Yoga Therapy for Eating Disorder
study published in the latest issue of Psychology of Women Quarterly reports
that mind-body exercise, such as
yoga, is associated with greater body satisfaction and fewer symptoms of
eating disorders than traditional
aerobic exercise like
using cardio machines. Yoga practitioners reported less self-objectification,
greater satisfaction with physical appearance, and fewer disordered eating
attitudes compared to non-yoga practitioners. Through yoga, this study suggests
that women may have intuitively discovered a way to buffer themselves against
messages that tell them that only a thin and 'beautiful'
body will lead to
happiness and success.
Yoga offers an unparalleled opportunity to heal negative body image. The various
poses challenge people to use
strength, stamina, stillness, mindfulness, and
The yogic system identifies eating disorders as a problem related to the first
chakra. Different poses
are used to balance it: crab, full wind, pigeon,
staff, and many
more. Strengths and courage can be increased by using grounding postures such as
mountain, goddess, standing squat, and prayer squat. The
the strong mind-body connections and help overcome many physical obstacles. Most
back bending poses help reduce
depression and forward
bends usually calm the spirit and minimize the effects of
active, specifically targeted
practice will prove to be highly effective in managing eating disorders. General
meditation practice will be beneficial, but using an active and targeted
meditation would be more effective. Practice any or all of the following based
upon what calls you to be invoked within yourself: Inner Peace Meditation, Third
Eye Meditation, Root Chakra Meditation or Prana Healing Meditation. If it
becomes uncomfortable to practice with the eyes closed, have them slightly open
with a soft downward gaze.
Yoga, highly therapeutic and relatively non-threatening, is the ideal therapy: a
gentle reawakening of the mind and a soft embrace of the body, all helping to
get patients back into the land of healthy living.
Crab posture opens the front side of the body and builds arm, leg and core body
posture/Dandasana, bend the knees bringing the feet flat on the floor
hip width apart. Keep the arms behind your hips with the fingers pointed
away from your body.
Lean back into the arms and slowly inhale and lift the hips up towards
Press into the feet, squeezing the thighs and buttocks and engaging mula
Press down into the hands with the arms straight to lift the chest up
towards the ceiling, slightly arching the back.
If it feels safe, slowly let the head drop all the way back.
Breathe and hold for 2-6 breaths, making sure you breathe into the belly
and into the chest.
To release: slowly exhale the hips back down to the floor.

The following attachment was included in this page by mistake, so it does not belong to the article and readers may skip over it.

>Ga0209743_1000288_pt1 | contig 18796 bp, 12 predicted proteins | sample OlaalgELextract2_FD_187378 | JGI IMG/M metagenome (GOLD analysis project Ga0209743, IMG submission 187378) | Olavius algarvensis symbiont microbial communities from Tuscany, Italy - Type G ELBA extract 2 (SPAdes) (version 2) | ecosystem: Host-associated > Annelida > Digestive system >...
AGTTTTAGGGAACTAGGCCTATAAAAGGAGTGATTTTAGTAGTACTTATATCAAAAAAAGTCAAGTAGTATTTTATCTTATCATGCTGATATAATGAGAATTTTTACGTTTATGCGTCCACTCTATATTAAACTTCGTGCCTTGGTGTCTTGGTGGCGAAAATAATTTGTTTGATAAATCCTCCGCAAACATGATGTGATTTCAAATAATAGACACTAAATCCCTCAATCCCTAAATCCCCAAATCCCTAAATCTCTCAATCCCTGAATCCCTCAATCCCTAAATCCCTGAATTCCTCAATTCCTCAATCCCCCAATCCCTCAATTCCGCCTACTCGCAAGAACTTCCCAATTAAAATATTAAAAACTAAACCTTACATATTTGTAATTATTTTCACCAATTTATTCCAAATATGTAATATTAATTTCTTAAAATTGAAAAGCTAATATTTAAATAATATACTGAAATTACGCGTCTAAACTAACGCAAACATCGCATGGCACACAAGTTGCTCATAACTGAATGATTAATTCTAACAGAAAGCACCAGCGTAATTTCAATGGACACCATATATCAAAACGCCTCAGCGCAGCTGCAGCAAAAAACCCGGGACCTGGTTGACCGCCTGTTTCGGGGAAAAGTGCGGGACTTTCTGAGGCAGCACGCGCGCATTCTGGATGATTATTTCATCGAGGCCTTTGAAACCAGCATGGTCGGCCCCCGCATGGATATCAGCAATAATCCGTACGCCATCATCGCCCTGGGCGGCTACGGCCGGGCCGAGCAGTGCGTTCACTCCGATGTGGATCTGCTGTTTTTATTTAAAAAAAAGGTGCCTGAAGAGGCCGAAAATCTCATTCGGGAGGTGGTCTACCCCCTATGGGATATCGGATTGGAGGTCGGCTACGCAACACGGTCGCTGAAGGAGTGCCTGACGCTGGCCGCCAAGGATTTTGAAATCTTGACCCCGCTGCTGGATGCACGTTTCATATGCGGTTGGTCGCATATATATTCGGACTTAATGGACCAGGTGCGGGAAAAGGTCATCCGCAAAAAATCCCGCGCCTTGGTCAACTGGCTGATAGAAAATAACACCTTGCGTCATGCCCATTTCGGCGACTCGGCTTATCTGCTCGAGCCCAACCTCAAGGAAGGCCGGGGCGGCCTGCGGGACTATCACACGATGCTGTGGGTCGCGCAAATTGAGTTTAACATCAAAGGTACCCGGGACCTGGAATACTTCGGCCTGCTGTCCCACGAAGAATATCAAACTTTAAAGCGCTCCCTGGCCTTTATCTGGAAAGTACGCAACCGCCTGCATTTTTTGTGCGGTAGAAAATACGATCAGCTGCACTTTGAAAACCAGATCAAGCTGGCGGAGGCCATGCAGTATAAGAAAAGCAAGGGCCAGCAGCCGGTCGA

Inhale one leg up towards the ceiling, pressing out through the heel.
Pigeon opens the hips and chest, facilitates deeper breathing, and opens the
heart (5th) chakra.
From the table position, slide the right knee forward, between the
hands. Let the right foot slide over to the left. Slide the left leg back,
lowering the hips towards the floor.
Press down into the palms or fingertips, inhale and reach the crown of
the head up, lengthening the spine. Exhale and sink the hips down into the
floor. Roll the shoulders down and back and press and lean forward through
Breathe and hold for 3-6 breaths.
Move as deep into the posture as you can while still maintaining full
deep breathing. Breathe and hold for 3-6 breaths.
To release: support your weight with the hands as you slide the right
knee back into the table.
Repeat other side.
Lead with the chest as you exhale forward, coming on to the forearms,
bringing the forehead to the floor or supported on top of your palms or
fists. For a deeper stretch, slide the hands all the way forward.
Bring the hands to the front bent knee, lifting yourself up a little
Interlace the fingers behind your back, squeezing the shoulder blades
Inhale the arms over your head, in a H position, palms together with
thumbs crossed, or interlace the fingers and point the index finger.
This is an exceptional posture in that it requires a sudden movement. It is
like the cobra posture but raising the feet instead of the head. It can
therefore be used, occasionally only, instead of the cobra.
Lie on your front. Rest your chin on the ground, then move it forward as
much as you can, so that your throat lies almost flat. Put your arms by your
sides, then push your hands under your body, and make them into fists or
clasp them together. Bring your elbows as close together as possible.
Inhale as you lift one leg. Hold this position for at least 10 seconds,
then exhale while lowering your leg and repeat the pose with your other leg.
Practice it 3 times on each side. Chin position: The further forward you
push your chin, the more your spine can stretch and the more you will gain
from this asana.
Lie with your chin out, as in the Half Locust, then take 3 deep breaths.
On the third, lift both legs off the ground. They may not come up far at
first, but with practice you may be able to lift them much higher. Hold for
as long as you can, then lower your feet. Repeat twice and then relax.
Up and Up: With practice, you will be able to raise your legs higher.
Eventually, you may even be able to lift your body vertically.
Dated 21 February 2013